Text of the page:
Perhaps the biggest prize of the day was the chance to see some Eurasian Spoonbills flying overhead - huge and impressive with their unusually shaped bills. It would have been nice to have had a long telephoto lens with me to try and get a better picture of these amazing birds but I did the best I could with the 100-400mm zoom.
I walked a considerable distance on this day, in high winds, ending up with a feeling like I had been in a bit of a battle, somewhat tired but in a good way. One of the best things about landscape or nature photography is the excuse it gives to spend extended periods wondering around in the outdoors.
After my enjoyable day in Snettisham I made for the seaside town of Hunstanton where I hoped to find some good compositions for the sunset session. At the north of the town you can find Old Hunstanton beach, a more natural and wild area with beautiful dunes and geologically interesting cliffs. On this day the wind was being put to good use for leisure activities.
The tide was rising at this point and the water prevented access to the foot of the cliffs, so I headed instead for the sea front promenade in the town and looked for a way to photograph the sea defences as the sun started to set. Having got myself into position I had some time to kill before the best light so I bravely decided to take my 2019 selfie to pass the time (I really don't like to have people in my pictures, least of all myself).
The coastal defences along the sea-front have an interesting zig-zag configuration and I thought that this made for a compelling subject. I do not normally want to have the sun in the frame when making landscape photographs but once in a while i think it is healthy to consider doing something a little differently.
I stayed in position and watched as the light gradually changed, shooting a series of very long exposures (5-10 minutes). I like the calming effect that this produces in the resulting images and there is something satisfying about the picture being created over an extended period of time instead of being all done in a fraction of a second.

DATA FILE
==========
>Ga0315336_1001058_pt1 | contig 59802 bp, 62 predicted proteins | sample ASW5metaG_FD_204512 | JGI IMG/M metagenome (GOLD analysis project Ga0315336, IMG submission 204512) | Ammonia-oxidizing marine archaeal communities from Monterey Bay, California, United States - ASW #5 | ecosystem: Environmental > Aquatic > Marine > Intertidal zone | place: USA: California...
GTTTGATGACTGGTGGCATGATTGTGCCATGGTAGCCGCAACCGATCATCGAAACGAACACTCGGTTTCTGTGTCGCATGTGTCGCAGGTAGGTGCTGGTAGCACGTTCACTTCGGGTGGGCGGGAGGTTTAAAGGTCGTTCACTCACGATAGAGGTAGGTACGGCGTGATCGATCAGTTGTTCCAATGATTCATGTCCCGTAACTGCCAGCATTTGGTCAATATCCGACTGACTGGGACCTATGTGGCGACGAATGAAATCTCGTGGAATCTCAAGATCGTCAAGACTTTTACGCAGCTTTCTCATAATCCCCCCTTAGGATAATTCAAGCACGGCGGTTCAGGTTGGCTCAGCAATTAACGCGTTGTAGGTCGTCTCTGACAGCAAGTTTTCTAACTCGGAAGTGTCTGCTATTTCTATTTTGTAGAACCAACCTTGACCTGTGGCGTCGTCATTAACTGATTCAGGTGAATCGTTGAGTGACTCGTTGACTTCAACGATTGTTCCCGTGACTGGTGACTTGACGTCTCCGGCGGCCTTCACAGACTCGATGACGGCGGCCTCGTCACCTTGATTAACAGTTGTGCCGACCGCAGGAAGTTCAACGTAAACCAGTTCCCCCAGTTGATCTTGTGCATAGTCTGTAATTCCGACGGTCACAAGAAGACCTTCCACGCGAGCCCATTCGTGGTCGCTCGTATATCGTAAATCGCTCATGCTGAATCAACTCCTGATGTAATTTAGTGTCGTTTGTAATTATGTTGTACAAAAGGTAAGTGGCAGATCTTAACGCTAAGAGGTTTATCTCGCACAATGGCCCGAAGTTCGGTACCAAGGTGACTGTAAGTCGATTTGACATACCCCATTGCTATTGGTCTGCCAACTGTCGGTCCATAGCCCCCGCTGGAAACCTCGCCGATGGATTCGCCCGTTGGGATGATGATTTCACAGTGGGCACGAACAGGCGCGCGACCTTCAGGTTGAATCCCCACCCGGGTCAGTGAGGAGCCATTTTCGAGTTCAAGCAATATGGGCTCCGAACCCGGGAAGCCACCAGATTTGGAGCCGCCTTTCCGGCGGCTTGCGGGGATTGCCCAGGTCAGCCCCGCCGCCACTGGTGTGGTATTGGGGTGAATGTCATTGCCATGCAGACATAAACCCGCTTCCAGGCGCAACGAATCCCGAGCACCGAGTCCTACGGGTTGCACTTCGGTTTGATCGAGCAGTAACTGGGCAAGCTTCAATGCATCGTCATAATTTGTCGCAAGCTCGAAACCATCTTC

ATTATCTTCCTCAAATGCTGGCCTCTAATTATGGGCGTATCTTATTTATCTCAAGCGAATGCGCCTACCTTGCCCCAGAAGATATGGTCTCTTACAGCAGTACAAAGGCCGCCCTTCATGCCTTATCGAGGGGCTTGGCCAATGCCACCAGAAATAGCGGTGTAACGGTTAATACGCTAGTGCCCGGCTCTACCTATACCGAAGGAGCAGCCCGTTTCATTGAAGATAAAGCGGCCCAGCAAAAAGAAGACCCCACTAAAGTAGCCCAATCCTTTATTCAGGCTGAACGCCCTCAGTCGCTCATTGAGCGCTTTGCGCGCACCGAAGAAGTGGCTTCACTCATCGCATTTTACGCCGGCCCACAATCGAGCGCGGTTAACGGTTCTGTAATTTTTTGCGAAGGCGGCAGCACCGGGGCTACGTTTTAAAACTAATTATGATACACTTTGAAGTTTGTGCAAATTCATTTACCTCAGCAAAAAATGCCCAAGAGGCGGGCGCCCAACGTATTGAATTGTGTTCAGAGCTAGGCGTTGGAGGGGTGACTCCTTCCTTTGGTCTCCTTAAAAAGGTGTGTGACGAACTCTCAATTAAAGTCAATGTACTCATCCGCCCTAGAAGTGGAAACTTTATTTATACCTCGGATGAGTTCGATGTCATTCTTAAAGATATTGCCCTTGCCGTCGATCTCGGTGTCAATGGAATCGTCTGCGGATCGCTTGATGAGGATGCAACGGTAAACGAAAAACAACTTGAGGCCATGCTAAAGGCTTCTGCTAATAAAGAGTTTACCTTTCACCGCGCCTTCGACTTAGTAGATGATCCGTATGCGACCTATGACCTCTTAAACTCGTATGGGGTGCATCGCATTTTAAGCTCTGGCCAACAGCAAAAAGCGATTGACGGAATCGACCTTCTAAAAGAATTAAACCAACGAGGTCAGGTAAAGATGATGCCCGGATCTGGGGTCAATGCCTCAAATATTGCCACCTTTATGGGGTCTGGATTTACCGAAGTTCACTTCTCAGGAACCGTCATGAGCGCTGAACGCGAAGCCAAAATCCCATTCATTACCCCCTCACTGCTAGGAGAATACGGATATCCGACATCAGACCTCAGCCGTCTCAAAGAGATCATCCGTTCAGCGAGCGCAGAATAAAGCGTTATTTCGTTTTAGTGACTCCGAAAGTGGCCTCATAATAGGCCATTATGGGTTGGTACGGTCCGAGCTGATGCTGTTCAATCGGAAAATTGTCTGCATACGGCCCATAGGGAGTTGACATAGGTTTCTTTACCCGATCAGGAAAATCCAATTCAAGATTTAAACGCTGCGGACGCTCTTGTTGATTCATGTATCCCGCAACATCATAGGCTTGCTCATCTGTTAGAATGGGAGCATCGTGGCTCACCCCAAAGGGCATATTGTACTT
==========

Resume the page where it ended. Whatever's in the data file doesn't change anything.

As the gloom descended I decided to make my way back to the Old Hunstanton cliffs and see if I could manage to navigate my way along the beach in the dark in order to get a shot of the cliffs.
In such situations I have found it better to allow my eyes to get used to the darkness (instead of using a torch) and due to my sensible (cowardly) nature I don't proceed if I feel that anything is risky.
On this occasion I was able to make my way along the beach easily enough and was confident that it would be safe to make my way back when it was even darker, the route was mostly sand or pebbles and the rocky areas were not slippery. Importantly the tide was on it's way out (and would not be back until morning) so there was no possibility of being surprised by an incoming tide.
The unusual red stripe on the cliffs is caused by iron deposits staining the limestone, this rock was formed in layers of sediment over a prolonged period, on top of a layer of Carrstone (sandstone bound together by iron oxide). The end result is quite striking.
My pictures and thoughts from East Anglia will continue next week. Thanks for reading!